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Subsidizing corporations.

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Subsidizing corporations.

Postby jonnygothispen » Fri Oct 25, 2013 11:09 am

http://laborcenter.berkeley.edu/publicc ... _wages.pdf

~ More than half (52 percent) of the families of front-line fast-food workers are enrolled in one or more public programs, compared to 25 percent of the workforce as a whole.

~ The cost of public assistance to families of workers in the fast-food industry is nearly $7 billion per year. At an average of $3.9 billion per year, spending on Medicaid and the Children’s Health Insurance Program (CHIP) accounts for more than half of
these costs.

~Due to low earnings, fast-food workers’ families also receive an annual average of $1.04 billion in food stamp benefits and $1.91 billion in Earned Income Tax Credit payments.

~ People working in fast-food jobs are more likely to live in or near poverty. One in five families with a member holding a fast-food job has an income below the poverty line, and 43 percent have an income two times the federal poverty level or less.

~Even full-time hours are not enough to compensate for low wages. The families of more than half of the fast-food workers employed 40 or more hours per week are enrolled in public assistance programs.
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Re: Subsidizing corporations.

Postby jonnygothispen » Fri Oct 25, 2013 11:38 am

All you need is love... er, politicians in your pockets...

This week, the news broke that JPMorgan is on the verge of reaching a settlement with the Department of Justice for the biggest bank penalty in U.S. history: $13 billion for mortgage lending abuses allegedly committed during the housing crisis.

But as this story makes waves in the media, one thing has mostly gone unnoticed: Taxpayers could end up underwriting more than $4.5 billion of the settlement. That's because JPMorgan is likely to claim the settlement for wrongdoing as a deduction from their taxes.
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Re: Subsidizing corporations.

Postby HawkHead » Fri Oct 25, 2013 12:25 pm

jonnygothispen wrote:All you need is love... er, politicians in your pockets...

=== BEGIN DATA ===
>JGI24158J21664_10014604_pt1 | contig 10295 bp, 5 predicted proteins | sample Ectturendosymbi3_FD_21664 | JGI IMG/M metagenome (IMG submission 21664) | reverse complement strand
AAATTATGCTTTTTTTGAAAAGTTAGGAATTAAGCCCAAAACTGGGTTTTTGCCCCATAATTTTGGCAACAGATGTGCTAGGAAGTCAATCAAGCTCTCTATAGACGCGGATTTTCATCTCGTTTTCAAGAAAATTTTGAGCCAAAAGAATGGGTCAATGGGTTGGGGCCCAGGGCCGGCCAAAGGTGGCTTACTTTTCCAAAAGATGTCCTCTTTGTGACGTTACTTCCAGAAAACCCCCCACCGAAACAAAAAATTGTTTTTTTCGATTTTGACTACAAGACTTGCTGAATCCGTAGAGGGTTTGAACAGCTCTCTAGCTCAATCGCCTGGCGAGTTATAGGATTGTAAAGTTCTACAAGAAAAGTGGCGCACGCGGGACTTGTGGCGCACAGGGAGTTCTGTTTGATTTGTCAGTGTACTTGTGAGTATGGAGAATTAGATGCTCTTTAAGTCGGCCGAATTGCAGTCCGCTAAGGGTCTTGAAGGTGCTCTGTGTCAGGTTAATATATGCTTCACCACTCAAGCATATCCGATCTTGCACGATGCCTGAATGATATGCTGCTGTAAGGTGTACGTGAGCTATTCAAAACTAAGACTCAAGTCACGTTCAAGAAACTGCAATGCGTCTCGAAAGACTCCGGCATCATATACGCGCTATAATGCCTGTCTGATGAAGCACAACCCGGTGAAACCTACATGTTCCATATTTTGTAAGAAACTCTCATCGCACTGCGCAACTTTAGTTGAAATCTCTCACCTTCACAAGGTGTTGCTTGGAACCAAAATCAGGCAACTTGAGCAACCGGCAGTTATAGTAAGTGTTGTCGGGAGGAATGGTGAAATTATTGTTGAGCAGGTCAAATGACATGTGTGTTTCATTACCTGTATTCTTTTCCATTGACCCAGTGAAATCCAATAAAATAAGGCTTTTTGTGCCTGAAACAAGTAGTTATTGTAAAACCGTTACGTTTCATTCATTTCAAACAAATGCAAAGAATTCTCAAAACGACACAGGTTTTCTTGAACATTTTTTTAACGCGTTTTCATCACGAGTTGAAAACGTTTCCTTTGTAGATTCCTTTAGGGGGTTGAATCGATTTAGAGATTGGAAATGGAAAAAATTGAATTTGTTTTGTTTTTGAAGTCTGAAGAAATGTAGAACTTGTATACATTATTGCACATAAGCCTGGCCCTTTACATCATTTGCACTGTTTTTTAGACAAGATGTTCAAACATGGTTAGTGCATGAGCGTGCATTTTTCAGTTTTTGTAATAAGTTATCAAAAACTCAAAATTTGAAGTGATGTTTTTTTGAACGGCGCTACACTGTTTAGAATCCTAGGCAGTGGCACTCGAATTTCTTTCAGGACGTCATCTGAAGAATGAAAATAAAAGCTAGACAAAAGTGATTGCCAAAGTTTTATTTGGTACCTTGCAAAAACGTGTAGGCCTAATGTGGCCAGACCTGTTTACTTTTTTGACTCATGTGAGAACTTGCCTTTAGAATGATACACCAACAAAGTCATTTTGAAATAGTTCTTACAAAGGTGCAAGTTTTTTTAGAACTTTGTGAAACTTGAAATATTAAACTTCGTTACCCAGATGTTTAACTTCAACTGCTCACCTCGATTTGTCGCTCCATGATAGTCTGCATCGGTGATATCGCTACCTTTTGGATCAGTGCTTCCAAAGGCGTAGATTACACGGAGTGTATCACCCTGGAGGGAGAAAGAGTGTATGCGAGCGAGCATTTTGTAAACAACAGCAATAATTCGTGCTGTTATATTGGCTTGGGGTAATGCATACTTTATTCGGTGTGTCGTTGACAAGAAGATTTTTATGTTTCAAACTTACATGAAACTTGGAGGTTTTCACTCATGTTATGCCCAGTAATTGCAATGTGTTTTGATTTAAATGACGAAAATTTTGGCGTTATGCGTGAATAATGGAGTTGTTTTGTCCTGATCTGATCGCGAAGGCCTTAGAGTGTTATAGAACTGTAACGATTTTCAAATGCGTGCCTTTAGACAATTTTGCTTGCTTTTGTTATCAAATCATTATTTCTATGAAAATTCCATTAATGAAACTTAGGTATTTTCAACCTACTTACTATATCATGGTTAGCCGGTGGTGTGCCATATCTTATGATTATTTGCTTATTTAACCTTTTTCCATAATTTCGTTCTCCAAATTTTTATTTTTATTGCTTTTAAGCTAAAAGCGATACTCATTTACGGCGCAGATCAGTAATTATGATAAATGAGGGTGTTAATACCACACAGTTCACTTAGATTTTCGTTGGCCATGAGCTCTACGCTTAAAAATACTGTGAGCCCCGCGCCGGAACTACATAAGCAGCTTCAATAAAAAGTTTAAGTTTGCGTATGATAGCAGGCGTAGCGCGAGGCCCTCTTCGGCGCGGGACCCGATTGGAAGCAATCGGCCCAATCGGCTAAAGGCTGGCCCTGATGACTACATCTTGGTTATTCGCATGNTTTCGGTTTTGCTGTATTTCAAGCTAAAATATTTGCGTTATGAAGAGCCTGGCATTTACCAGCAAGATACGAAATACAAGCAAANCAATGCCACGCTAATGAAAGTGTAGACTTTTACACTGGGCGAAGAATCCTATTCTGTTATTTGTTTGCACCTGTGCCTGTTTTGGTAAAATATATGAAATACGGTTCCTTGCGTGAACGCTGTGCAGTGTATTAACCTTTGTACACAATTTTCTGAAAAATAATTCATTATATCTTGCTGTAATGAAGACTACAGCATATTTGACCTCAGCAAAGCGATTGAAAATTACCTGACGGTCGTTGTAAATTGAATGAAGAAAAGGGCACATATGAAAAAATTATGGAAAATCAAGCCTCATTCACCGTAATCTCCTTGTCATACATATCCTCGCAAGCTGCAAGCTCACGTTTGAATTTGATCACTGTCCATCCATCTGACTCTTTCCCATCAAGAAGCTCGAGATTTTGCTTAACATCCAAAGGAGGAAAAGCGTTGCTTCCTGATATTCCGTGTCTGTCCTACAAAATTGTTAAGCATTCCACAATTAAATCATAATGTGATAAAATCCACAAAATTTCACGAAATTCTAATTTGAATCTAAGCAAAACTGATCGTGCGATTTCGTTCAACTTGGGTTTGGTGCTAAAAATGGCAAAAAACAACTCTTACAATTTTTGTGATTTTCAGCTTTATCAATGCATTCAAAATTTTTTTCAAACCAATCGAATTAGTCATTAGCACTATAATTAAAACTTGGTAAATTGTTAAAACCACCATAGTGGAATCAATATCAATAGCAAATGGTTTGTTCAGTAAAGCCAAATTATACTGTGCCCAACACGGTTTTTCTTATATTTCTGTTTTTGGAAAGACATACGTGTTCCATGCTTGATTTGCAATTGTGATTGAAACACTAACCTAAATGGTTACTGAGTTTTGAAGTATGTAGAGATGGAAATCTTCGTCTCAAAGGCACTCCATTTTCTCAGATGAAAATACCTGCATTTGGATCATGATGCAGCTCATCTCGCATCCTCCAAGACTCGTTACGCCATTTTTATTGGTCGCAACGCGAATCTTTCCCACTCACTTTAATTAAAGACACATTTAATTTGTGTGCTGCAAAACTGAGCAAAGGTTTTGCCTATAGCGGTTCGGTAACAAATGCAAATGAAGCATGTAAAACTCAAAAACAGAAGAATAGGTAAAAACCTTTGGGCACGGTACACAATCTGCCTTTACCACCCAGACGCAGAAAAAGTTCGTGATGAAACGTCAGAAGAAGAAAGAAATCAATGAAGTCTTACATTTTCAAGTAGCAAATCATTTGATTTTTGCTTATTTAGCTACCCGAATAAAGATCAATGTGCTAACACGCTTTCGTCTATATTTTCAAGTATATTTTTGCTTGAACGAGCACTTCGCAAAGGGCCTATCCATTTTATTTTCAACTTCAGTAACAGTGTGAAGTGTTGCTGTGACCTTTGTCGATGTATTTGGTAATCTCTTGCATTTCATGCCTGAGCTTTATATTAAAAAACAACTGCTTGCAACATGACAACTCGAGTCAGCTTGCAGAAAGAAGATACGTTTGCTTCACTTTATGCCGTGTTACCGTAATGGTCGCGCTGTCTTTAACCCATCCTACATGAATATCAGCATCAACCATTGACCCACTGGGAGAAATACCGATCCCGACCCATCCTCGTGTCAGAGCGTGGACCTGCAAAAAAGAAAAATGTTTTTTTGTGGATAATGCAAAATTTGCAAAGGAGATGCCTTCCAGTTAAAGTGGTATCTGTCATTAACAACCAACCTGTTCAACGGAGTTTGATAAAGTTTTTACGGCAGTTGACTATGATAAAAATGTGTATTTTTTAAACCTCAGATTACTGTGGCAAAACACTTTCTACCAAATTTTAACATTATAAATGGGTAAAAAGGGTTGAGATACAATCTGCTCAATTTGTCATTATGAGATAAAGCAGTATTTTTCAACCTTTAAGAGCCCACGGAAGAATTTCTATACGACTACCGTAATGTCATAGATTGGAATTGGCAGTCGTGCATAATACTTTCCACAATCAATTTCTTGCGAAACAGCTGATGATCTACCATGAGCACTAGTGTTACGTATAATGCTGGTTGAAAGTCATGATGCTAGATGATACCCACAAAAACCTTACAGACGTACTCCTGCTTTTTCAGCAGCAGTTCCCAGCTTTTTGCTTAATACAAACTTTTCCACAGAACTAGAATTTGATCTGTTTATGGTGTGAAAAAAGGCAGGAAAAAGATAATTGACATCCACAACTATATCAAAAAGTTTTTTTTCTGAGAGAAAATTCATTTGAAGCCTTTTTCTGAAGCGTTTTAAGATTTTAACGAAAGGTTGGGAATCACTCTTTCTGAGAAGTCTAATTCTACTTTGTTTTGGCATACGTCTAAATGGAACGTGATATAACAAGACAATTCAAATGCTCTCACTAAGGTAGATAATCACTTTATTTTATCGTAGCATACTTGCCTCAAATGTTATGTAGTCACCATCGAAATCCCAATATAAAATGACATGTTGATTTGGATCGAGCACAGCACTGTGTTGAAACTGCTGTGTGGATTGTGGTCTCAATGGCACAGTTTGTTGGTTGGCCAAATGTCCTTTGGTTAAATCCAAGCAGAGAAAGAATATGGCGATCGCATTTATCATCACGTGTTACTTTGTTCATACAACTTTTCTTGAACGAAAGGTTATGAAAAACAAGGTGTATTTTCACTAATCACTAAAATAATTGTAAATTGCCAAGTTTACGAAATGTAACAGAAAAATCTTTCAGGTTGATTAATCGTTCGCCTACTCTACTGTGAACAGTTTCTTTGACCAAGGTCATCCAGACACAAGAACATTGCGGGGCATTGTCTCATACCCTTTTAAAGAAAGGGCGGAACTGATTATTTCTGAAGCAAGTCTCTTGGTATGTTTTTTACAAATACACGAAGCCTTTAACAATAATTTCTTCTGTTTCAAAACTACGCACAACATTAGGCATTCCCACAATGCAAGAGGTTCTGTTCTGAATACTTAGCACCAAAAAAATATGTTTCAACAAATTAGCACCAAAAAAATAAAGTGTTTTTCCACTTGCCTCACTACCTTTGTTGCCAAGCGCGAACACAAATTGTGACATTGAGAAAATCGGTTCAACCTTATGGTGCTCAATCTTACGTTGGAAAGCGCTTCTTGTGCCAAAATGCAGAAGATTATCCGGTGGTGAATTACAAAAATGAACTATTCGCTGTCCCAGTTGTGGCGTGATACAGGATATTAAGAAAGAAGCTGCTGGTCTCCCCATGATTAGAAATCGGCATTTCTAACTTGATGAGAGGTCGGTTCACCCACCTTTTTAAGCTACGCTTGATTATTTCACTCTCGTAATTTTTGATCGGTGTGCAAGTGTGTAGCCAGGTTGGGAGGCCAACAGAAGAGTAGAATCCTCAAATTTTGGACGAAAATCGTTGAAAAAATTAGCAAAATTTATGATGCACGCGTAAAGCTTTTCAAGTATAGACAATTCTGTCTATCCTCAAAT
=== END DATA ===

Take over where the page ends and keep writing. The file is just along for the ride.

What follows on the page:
This week, the news broke that JPMorgan is on the verge of reaching a settlement with the Department of Justice for the biggest bank penalty in U.S. history: $13 billion for mortgage lending abuses allegedly committed during the housing crisis.

But as this story makes waves in the media, one thing has mostly gone unnoticed: Taxpayers could end up underwriting more than $4.5 billion of the settlement. That's because JPMorgan is likely to claim the settlement for wrongdoing as a deduction from their taxes.

That's why they want a settlement so they can write the expense off.
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Re: Subsidizing corporations.

Postby jonnygothispen » Fri Oct 25, 2013 1:05 pm

All the KIPP kids are in on it...

I love what Lincoln said to Congress a few years ago...

It is not needed, nor fitting here [in discussing the Civil War] that a general argument should be made in favor of popular institutions; but there is one point, with its connections, not so hackneyed as most others, to which I ask a brief attention. It is the effect to place capital on an equal footing with, if not above, labor, in the structure of government.

It is assumed that labor is available only in connection with capital; that nobody labors unless somebody else, owning capital, somehow by the use of it induces him to labor. This assumed, it is next considered whether it is best that capital shall hire laborers, and thus induce them to work by their own consent, or buy them, and drive them to it without their consent. Having proceeded thus far, it is naturally concluded that all laborers are either hired laborers or what we call slaves. And further, it is assumed that whoever is once a hired laborer is fixed in that condition for life.

Now, there is no such relation between capital and labor as assumed, nor is there any such thing as a free man being fixed for life in the condition of a hired laborer. Both these assumptions are false, and all inferences from them are groundless.

"Labor is prior to, and independent of, capital. Capital is only the fruit of labor, and could never have existed if labor had not first existed. Labor is the superior of capital, and deserves much the higher consideration. Capital has its rights, which are as worthy of protection as any other rights.
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Re: Subsidizing corporations.

Postby Average Joe » Sat Oct 26, 2013 7:09 pm

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Re: Subsidizing corporations.

Postby Donald » Sat Oct 26, 2013 8:51 pm

Yeah, I support an increase in the minimum wage, but let's understand some history. We may be "subsidizing" these businesses, but it's a subsidy began more out of government policy changes in the welfare state.